Precious Little's Stage Manager on Keeping Calm

Posted on Monday, March 21, 2011 at 12:00 PM

By Stephanie Hurovitz

Whenever a company takes on the production of a show, there are going to be difficulties. Sometimes they are logistical things like, “how are we going to make this dummy fall from the ceiling and scar the crap out of everyone?” (a show I did in 2006). Sometimes they are scheduling things like “one of three actors was in New York when we got hit w/ a blizzard here that delayed her return flight-and our start of rehearsals by 3 days” (you guessed it, Precious Little). And sometimes you are working on a brand new play, of which the writer lives in NY, and you have questions, almost daily, about the script. (More on that, later.) Every time, though, different personalities have to come together and somehow make magic happen on stage. If a company is really lucky (and fictional), personalities blend like the flavors in a tasty, chilled mixed drink. When this does not happen, it is often up to the stage manager to help maintain a calm, productive working environment, in which the actors feel safe enough to create, and the director feels like (s)he is in control. The best way for the stage manager to do that, is not to freak out about anything, ever. To the actors: “we may only have 4 rehearsals left before tech, and you may have only run thru the show once, but you know what? I’m not worried. You’ll be fine.” To the director: “we preview tomorrow and the actors are still calling for line, but you know what? I’m not worried. They’ll be fine.” So I guess what it really comes down to, when a stage manager has to keep everyone calm, is: acting. And here I thought I was a terrible actor.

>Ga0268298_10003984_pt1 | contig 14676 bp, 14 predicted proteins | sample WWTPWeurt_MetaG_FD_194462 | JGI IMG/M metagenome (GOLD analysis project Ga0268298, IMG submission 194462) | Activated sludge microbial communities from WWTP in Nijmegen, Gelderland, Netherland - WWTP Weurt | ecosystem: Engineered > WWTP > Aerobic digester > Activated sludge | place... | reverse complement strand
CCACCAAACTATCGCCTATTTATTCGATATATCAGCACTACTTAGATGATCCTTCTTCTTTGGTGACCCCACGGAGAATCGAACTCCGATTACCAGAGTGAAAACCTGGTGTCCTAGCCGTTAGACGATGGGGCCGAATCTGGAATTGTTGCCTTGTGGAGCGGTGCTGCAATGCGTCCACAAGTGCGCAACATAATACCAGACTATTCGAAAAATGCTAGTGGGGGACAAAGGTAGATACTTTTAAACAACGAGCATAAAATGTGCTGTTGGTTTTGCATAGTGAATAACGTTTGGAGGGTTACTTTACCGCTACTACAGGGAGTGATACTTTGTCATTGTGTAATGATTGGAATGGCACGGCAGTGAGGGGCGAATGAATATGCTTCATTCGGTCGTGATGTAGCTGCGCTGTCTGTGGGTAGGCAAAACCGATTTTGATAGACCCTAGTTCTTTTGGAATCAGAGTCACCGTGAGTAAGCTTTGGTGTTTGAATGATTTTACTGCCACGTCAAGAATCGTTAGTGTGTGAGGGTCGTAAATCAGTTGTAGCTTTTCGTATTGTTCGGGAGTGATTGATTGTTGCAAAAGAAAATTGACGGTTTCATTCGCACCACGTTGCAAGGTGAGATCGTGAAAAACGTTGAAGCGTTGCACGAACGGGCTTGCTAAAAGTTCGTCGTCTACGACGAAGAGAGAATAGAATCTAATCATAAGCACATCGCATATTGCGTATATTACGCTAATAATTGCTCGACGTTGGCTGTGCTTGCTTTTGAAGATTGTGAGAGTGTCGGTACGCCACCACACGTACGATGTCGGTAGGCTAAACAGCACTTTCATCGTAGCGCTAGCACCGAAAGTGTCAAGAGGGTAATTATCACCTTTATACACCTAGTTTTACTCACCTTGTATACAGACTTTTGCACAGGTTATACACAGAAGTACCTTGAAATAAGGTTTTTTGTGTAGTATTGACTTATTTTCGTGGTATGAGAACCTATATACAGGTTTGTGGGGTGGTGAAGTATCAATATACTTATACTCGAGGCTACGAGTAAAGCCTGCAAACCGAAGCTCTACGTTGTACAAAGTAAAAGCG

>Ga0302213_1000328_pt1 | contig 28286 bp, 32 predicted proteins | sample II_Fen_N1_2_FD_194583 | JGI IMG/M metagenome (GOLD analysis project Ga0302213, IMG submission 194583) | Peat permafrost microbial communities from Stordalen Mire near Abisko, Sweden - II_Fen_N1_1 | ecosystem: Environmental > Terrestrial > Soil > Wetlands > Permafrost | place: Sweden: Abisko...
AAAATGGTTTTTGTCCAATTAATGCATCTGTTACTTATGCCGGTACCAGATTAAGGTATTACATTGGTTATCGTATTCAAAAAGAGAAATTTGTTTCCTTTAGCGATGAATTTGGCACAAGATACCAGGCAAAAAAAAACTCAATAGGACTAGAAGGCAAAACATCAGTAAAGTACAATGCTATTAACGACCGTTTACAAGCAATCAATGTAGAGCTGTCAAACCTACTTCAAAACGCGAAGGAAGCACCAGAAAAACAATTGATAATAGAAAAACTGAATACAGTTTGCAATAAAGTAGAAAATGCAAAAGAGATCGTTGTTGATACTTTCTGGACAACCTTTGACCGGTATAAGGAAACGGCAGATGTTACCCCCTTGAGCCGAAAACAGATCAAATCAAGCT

To touch quickly on the aforementioned “more on that, later,” I want to tell you what it’s like working on a new play while the writer resides across the country. That may be a scary thought to some, but when Madeleine George is the writer, there is nothing to be afraid of. It’s not like we went to Madeleine every day and said “here’s how we want to improve your script” and proceed w/ tons of changes. We just had small suggestions, like changing things that came out of the actors’ mouths sounding awkward, or, since the play was originally written two years ago, can we change the main character’s birthday so the math is still correct on her age? But no matter what we threw at her, Madeleine was very receptive. Sometimes she complied, other times she explained why she wanted us to keep what she’d written. It was very easy to work w/ Madeleine from 800 miles away…and even when she was in Chicago, it was still a pleasure.

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